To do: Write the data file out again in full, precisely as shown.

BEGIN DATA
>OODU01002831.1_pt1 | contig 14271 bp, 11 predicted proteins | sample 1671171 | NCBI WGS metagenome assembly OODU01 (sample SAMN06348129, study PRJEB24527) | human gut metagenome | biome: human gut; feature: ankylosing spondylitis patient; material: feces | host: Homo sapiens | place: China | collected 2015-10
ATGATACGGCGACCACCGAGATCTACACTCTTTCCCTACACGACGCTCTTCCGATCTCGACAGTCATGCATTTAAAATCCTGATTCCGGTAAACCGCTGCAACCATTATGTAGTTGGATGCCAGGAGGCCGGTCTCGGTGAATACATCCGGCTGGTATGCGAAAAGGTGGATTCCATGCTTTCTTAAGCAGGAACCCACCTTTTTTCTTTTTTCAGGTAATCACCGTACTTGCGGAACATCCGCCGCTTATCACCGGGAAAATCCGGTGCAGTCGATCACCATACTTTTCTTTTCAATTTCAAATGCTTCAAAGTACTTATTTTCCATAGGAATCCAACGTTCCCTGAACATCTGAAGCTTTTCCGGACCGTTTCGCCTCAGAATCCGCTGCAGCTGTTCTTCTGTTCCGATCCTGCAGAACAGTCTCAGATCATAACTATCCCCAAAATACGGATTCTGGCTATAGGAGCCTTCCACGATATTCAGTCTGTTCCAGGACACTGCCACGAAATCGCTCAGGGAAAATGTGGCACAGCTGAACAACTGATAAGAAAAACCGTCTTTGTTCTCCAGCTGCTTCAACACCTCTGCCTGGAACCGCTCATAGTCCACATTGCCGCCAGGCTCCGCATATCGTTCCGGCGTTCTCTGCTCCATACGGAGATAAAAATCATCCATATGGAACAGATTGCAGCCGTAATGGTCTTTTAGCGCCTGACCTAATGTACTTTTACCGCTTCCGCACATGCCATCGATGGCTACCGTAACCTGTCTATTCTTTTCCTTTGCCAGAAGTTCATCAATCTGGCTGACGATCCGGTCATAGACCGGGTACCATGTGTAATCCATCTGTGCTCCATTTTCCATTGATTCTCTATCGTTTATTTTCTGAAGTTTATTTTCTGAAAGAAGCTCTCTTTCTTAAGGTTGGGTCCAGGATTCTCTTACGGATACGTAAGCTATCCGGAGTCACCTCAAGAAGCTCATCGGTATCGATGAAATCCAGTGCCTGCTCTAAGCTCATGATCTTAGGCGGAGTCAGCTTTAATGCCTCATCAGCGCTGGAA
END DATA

>OODU01002831.1_pt1 | contig 14271 bp, 11 predicted proteins | sample 1671171 | NCBI WGS metagenome assembly OODU01 (sample SAMN06348129, study PRJEB24527) | human gut metagenome | biome: human gut; feature: ankylosing spondylitis patient; material: feces | host: Homo sapiens | place: China | collected 2015-10
ATGATACGGCGACCACCGAGATCTACACTCTTTCCCTACACGACGCTCTTCCGATCTCGACAGTCATGCATTTAAAATCCTGATTCCGGTAAACCGCTGCAACCATTATGTAGTTGGATGCCAGGAGGCCGGTCTCGGTGAATACATCCGGCTGGTATGCGAAAAGGTGGATTCCATGCTTTCTTAAGCAGGAACCCACCTTTTTTCTTTTTTCAGGTAATCACCGTACTTGCGGAACATCCGCCGCTTATCACCGGGAAAATCCGGTGCAGTCGATCACCATACTTTTCTTTTCAATTTCAAATGCTTCAAAGTACTTATTTTCCATAGGAATCCAACGTTCCCTGAACATCTGAAGCTTTTCCGGACCGTTTCGCCTCAGAATCCGCTGCAGCTGTTCTTCTGTTCCGATCCTGCAGAACAGTCTCAGATCATAACTATCCCCAAAATACGGATTCTGGCTATAGGAGCCTTCCACGATATTCAGTCTGTTCCAGGACACTGCCACGAAATCGCTCAGGGAAAATGTGGCACAGCTGAACAACTGATAAGAAAAACCGTCTTTGTTCTCCAGCTGCTTCAACACCTCTGCCTGGAACCGCTCATAGTCCACATTGCCGCCAGGCTCCGCATATCGTTCCGGCGTTCTCTGCTCCATACGGAGATAAAAATCATCCATATGGAACAGATTGCAGCCGTAATGGTCTTTTAGCGCCTGACCTAATGTACTTTTACCGCTTCCGCACATGCCATCGATGGCTACCGTAACCTGTCTATTCTTTTCCTTTGCCAGAAGTTCATCAATCTGGCTGACGATCCGGTCATAGACCGGGTACCATGTGTAATCCATCTGTGCTCCATTTTCCATTGATTCTCTATCGTTTATTTTCTGAAGTTTATTTTCTGAAAGAAGCTCTCTTTCTTAAGGTTGGGTCCAGGATTCTCTTACGGATACGTAAGCTATCCGGAGTCACCTCAAGAAGCTCATCGGTATCGATGAAATCCAGTGCCTGCTCTAAGCTCATGATCTTAGGCGGAGTCAGCTTTAATGCCTCATCAGCGCTGGAA